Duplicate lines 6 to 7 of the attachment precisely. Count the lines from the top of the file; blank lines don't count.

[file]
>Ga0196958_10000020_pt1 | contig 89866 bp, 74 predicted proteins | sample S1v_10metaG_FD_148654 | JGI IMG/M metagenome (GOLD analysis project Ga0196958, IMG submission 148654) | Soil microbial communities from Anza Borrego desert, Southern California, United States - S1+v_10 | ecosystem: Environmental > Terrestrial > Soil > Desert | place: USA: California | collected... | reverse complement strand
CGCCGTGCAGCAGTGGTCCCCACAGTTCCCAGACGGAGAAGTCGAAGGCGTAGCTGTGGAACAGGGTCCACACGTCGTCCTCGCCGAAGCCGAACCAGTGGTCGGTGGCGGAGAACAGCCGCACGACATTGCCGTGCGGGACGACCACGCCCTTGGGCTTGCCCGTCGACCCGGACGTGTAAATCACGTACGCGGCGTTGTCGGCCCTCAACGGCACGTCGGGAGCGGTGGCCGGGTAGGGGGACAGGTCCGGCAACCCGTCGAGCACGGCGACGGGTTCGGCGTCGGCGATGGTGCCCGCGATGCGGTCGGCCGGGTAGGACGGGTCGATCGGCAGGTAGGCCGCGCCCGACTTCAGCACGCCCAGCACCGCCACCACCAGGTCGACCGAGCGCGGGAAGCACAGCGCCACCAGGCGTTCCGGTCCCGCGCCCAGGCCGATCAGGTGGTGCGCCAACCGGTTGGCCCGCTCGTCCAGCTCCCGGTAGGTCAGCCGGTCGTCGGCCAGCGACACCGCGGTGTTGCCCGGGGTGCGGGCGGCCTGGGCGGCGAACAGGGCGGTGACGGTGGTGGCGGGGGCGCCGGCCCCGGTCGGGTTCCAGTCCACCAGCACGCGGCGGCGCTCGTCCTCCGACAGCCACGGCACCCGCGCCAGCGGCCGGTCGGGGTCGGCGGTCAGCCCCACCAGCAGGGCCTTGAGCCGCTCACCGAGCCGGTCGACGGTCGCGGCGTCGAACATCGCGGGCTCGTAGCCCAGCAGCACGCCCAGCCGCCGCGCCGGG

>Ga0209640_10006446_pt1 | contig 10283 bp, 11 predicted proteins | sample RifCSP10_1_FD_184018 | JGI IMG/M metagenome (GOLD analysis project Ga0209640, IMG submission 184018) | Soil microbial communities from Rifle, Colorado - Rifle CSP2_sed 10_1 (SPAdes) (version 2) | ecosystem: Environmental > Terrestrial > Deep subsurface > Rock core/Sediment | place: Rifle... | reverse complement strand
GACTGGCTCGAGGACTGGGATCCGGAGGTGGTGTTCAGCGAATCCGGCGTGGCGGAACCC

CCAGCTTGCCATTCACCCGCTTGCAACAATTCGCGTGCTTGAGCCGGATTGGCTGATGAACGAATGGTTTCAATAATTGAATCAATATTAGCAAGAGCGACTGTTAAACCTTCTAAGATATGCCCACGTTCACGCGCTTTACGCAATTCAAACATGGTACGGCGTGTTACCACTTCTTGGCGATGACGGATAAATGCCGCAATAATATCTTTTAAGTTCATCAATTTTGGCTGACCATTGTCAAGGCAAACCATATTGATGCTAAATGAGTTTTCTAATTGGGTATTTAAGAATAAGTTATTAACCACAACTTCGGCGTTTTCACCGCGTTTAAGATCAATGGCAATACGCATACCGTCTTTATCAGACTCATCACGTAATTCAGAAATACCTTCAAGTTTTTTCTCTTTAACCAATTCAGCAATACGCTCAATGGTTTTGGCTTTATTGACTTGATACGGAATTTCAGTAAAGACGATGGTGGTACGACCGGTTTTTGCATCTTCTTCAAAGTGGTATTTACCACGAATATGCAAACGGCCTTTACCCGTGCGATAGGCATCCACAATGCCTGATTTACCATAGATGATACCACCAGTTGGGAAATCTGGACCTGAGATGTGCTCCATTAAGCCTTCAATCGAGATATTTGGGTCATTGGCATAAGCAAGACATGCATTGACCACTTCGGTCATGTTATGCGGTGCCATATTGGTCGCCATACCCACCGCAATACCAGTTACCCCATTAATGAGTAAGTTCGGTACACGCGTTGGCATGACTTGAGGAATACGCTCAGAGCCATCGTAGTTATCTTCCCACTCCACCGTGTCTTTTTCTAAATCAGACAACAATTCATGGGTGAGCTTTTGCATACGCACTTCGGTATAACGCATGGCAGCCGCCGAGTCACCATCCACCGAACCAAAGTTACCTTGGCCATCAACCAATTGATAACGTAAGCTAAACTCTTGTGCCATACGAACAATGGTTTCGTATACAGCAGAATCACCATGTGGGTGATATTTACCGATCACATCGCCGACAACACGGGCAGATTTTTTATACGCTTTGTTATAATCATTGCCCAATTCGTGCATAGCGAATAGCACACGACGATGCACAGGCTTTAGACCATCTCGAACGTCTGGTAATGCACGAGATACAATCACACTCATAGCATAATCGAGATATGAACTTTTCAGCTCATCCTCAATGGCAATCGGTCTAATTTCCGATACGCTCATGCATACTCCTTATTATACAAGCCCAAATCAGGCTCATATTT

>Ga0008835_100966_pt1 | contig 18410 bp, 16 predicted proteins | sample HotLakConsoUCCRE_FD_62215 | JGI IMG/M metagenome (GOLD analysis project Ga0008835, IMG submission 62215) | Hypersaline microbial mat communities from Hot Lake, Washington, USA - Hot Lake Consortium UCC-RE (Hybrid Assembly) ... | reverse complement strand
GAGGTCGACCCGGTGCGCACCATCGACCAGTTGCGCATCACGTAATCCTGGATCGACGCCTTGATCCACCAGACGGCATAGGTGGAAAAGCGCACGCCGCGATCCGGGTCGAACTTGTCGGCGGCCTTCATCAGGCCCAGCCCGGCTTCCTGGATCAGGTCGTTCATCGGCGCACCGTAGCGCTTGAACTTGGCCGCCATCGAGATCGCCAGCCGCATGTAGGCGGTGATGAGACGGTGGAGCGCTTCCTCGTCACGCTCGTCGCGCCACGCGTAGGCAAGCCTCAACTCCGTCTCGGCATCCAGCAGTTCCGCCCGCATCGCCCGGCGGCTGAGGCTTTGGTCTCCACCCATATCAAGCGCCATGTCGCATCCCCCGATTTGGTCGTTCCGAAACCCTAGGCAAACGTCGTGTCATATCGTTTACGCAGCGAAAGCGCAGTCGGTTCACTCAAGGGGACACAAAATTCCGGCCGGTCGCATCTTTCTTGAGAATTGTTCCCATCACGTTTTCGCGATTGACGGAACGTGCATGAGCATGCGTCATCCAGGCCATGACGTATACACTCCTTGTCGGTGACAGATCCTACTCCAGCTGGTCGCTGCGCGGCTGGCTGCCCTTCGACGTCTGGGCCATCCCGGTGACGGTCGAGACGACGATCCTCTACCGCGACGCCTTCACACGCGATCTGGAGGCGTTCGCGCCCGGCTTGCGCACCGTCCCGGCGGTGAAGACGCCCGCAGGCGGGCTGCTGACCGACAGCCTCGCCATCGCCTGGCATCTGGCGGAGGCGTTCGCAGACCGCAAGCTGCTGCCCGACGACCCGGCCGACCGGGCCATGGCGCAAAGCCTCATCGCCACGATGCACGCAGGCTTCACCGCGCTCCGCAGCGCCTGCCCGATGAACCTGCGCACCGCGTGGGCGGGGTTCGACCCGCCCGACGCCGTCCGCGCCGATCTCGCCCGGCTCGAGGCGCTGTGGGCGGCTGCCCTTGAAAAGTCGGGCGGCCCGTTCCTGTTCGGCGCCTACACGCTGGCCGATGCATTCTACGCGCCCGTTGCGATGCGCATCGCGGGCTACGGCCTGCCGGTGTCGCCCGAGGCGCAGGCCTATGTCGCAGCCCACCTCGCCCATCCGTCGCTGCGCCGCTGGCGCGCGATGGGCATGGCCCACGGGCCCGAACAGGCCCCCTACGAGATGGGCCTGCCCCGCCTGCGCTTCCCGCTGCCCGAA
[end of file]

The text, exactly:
>Ga0008835_100966_pt1 | contig 18410 bp, 16 predicted proteins | sample HotLakConsoUCCRE_FD_62215 | JGI IMG/M metagenome (GOLD analysis project Ga0008835, IMG submission 62215) | Hypersaline microbial mat communities from Hot Lake, Washington, USA - Hot Lake Consortium UCC-RE (Hybrid Assembly) ... | reverse complement strand
GAGGTCGACCCGGTGCGCACCATCGACCAGTTGCGCATCACGTAATCCTGGATCGACGCCTTGATCCACCAGACGGCATAGGTGGAAAAGCGCACGCCGCGATCCGGGTCGAACTTGTCGGCGGCCTTCATCAGGCCCAGCCCGGCTTCCTGGATCAGGTCGTTCATCGGCGCACCGTAGCGCTTGAACTTGGCCGCCATCGAGATCGCCAGCCGCATGTAGGCGGTGATGAGACGGTGGAGCGCTTCCTCGTCACGCTCGTCGCGCCACGCGTAGGCAAGCCTCAACTCCGTCTCGGCATCCAGCAGTTCCGCCCGCATCGCCCGGCGGCTGAGGCTTTGGTCTCCACCCATATCAAGCGCCATGTCGCATCCCCCGATTTGGTCGTTCCGAAACCCTAGGCAAACGTCGTGTCATATCGTTTACGCAGCGAAAGCGCAGTCGGTTCACTCAAGGGGACACAAAATTCCGGCCGGTCGCATCTTTCTTGAGAATTGTTCCCATCACGTTTTCGCGATTGACGGAACGTGCATGAGCATGCGTCATCCAGGCCATGACGTATACACTCCTTGTCGGTGACAGATCCTACTCCAGCTGGTCGCTGCGCGGCTGGCTGCCCTTCGACGTCTGGGCCATCCCGGTGACGGTCGAGACGACGATCCTCTACCGCGACGCCTTCACACGCGATCTGGAGGCGTTCGCGCCCGGCTTGCGCACCGTCCCGGCGGTGAAGACGCCCGCAGGCGGGCTGCTGACCGACAGCCTCGCCATCGCCTGGCATCTGGCGGAGGCGTTCGCAGACCGCAAGCTGCTGCCCGACGACCCGGCCGACCGGGCCATGGCGCAAAGCCTCATCGCCACGATGCACGCAGGCTTCACCGCGCTCCGCAGCGCCTGCCCGATGAACCTGCGCACCGCGTGGGCGGGGTTCGACCCGCCCGACGCCGTCCGCGCCGATCTCGCCCGGCTCGAGGCGCTGTGGGCGGCTGCCCTTGAAAAGTCGGGCGGCCCGTTCCTGTTCGGCGCCTACACGCTGGCCGATGCATTCTACGCGCCCGTTGCGATGCGCATCGCGGGCTACGGCCTGCCGGTGTCGCCCGAGGCGCAGGCCTATGTCGCAGCCCACCTCGCCCATCCGTCGCTGCGCCGCTGGCGCGCGATGGGCATGGCCCACGGGCCCGAACAGGCCCCCTACGAGATGGGCCTGCCCCGCCTGCGCTTCCCGCTGCCCGAA